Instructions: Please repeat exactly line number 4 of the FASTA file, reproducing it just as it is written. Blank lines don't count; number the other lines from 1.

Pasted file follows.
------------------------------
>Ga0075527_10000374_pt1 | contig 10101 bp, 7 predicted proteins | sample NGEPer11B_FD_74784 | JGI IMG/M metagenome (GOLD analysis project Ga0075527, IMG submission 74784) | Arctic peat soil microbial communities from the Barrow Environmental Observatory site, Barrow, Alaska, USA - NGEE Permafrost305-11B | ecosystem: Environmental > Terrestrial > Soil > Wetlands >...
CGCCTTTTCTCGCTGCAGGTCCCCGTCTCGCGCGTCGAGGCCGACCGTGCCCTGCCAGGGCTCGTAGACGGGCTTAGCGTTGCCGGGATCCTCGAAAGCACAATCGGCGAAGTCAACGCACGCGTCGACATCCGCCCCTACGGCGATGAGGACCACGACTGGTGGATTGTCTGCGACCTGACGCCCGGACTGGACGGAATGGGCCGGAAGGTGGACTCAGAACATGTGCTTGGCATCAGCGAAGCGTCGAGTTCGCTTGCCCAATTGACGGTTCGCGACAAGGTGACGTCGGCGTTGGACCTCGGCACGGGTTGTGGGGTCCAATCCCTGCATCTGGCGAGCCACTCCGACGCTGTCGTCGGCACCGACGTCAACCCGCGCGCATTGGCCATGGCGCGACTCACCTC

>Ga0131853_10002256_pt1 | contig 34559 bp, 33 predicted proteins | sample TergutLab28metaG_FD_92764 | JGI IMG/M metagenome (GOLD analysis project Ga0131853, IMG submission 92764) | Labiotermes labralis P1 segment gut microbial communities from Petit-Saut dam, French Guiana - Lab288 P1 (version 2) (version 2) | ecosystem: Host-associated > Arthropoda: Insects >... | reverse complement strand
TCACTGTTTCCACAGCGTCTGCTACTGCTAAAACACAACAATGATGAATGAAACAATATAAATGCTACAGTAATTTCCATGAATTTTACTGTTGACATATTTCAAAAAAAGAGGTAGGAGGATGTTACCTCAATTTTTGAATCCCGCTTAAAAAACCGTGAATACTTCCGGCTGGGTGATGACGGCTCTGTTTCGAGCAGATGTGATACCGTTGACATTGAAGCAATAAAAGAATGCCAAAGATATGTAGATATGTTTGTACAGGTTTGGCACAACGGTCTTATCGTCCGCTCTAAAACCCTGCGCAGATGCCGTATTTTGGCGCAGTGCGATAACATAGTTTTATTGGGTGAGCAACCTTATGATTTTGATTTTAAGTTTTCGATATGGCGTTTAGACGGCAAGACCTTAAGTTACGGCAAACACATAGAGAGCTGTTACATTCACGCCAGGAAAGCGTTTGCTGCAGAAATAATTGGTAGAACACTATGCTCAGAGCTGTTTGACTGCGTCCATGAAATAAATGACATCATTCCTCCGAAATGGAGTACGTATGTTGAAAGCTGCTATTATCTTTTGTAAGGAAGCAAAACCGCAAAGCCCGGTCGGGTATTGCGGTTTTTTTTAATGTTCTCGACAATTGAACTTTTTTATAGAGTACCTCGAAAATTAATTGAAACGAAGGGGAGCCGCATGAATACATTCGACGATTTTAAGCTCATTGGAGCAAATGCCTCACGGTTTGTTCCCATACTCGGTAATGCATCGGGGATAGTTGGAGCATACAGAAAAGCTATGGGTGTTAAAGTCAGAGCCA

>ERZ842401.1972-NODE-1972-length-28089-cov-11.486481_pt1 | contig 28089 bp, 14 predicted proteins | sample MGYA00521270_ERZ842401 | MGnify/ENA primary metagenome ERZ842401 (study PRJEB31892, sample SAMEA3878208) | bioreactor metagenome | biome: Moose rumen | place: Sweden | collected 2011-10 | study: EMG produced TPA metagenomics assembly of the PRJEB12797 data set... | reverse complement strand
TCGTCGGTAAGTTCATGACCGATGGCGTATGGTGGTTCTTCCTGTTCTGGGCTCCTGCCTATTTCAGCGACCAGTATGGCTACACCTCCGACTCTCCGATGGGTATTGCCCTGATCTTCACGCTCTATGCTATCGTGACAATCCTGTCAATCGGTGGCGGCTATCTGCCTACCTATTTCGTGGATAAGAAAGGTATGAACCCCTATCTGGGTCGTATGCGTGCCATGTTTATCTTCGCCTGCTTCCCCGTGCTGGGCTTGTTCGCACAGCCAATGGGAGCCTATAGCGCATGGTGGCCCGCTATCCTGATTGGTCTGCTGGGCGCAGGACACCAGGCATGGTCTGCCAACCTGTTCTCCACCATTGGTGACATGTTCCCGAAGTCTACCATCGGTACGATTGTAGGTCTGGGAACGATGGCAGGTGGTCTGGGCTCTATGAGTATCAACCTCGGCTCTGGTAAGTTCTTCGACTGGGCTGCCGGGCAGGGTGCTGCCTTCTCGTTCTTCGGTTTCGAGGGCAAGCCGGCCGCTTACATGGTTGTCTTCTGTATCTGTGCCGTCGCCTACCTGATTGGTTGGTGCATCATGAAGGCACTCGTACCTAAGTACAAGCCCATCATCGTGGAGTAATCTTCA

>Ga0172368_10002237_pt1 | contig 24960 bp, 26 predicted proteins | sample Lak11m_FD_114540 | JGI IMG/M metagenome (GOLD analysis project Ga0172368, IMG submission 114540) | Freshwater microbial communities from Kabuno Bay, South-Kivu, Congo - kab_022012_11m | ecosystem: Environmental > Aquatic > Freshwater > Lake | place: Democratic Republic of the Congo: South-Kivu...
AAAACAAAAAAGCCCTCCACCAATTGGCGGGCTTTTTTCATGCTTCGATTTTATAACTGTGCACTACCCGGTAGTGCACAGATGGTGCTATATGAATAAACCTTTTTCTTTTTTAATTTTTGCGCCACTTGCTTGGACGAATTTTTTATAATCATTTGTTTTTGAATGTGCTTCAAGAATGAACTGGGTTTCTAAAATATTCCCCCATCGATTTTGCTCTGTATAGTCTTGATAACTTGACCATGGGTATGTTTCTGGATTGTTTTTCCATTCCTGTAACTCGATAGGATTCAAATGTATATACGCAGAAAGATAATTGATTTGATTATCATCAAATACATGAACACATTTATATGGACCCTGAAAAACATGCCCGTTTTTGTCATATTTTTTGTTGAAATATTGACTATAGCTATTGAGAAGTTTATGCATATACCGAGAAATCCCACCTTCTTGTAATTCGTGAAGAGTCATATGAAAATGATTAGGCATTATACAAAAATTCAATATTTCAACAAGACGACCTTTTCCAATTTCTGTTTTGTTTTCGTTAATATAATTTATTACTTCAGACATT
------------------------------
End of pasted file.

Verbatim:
TCACTGTTTCCACAGCGTCTGCTACTGCTAAAACACAACAATGATGAATGAAACAATATAAATGCTACAGTAATTTCCATGAATTTTACTGTTGACATATTTCAAAAAAAGAGGTAGGAGGATGTTACCTCAATTTTTGAATCCCGCTTAAAAAACCGTGAATACTTCCGGCTGGGTGATGACGGCTCTGTTTCGAGCAGATGTGATACCGTTGACATTGAAGCAATAAAAGAATGCCAAAGATATGTAGATATGTTTGTACAGGTTTGGCACAACGGTCTTATCGTCCGCTCTAAAACCCTGCGCAGATGCCGTATTTTGGCGCAGTGCGATAACATAGTTTTATTGGGTGAGCAACCTTATGATTTTGATTTTAAGTTTTCGATATGGCGTTTAGACGGCAAGACCTTAAGTTACGGCAAACACATAGAGAGCTGTTACATTCACGCCAGGAAAGCGTTTGCTGCAGAAATAATTGGTAGAACACTATGCTCAGAGCTGTTTGACTGCGTCCATGAAATAAATGACATCATTCCTCCGAAATGGAGTACGTATGTTGAAAGCTGCTATTATCTTTTGTAAGGAAGCAAAACCGCAAAGCCCGGTCGGGTATTGCGGTTTTTTTTAATGTTCTCGACAATTGAACTTTTTTATAGAGTACCTCGAAAATTAATTGAAACGAAGGGGAGCCGCATGAATACATTCGACGATTTTAAGCTCATTGGAGCAAATGCCTCACGGTTTGTTCCCATACTCGGTAATGCATCGGGGATAGTTGGAGCATACAGAAAAGCTATGGGTGTTAAAGTCAGAGCCA